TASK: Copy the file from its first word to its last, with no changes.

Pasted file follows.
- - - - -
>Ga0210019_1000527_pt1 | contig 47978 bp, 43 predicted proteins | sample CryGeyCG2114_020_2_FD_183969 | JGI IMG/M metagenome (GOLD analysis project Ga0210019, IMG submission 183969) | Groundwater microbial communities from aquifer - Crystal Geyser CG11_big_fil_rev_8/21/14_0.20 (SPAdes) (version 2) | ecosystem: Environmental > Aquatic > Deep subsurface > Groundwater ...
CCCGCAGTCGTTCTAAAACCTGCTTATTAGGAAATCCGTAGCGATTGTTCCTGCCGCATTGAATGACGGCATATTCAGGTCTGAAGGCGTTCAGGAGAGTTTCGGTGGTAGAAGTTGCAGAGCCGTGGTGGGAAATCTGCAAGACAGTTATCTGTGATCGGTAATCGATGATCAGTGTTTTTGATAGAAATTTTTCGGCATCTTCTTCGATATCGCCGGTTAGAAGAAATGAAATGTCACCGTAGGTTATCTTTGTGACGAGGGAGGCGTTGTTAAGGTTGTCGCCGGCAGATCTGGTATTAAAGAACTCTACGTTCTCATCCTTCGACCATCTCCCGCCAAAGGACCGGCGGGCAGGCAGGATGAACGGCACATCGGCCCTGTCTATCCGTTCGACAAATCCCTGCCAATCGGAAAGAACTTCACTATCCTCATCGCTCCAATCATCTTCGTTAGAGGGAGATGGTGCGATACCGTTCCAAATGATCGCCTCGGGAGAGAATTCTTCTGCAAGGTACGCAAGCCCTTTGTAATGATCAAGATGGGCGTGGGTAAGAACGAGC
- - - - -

>Ga0210019_1000527_pt1 | contig 47978 bp, 43 predicted proteins | sample CryGeyCG2114_020_2_FD_183969 | JGI IMG/M metagenome (GOLD analysis project Ga0210019, IMG submission 183969) | Groundwater microbial communities from aquifer - Crystal Geyser CG11_big_fil_rev_8/21/14_0.20 (SPAdes) (version 2) | ecosystem: Environmental > Aquatic > Deep subsurface > Groundwater ...
CCCGCAGTCGTTCTAAAACCTGCTTATTAGGAAATCCGTAGCGATTGTTCCTGCCGCATTGAATGACGGCATATTCAGGTCTGAAGGCGTTCAGGAGAGTTTCGGTGGTAGAAGTTGCAGAGCCGTGGTGGGAAATCTGCAAGACAGTTATCTGTGATCGGTAATCGATGATCAGTGTTTTTGATAGAAATTTTTCGGCATCTTCTTCGATATCGCCGGTTAGAAGAAATGAAATGTCACCGTAGGTTATCTTTGTGACGAGGGAGGCGTTGTTAAGGTTGTCGCCGGCAGATCTGGTATTAAAGAACTCTACGTTCTCATCCTTCGACCATCTCCCGCCAAAGGACCGGCGGGCAGGCAGGATGAACGGCACATCGGCCCTGTCTATCCGTTCGACAAATCCCTGCCAATCGGAAAGAACTTCACTATCCTCATCGCTCCAATCATCTTCGTTAGAGGGAGATGGTGCGATACCGTTCCAAATGATCGCCTCGGGAGAGAATTCTTCTGCAAGGTACGCAAGCCCTTTGTAATGATCAAGATGGGCGTGGGTAAGAACGAGC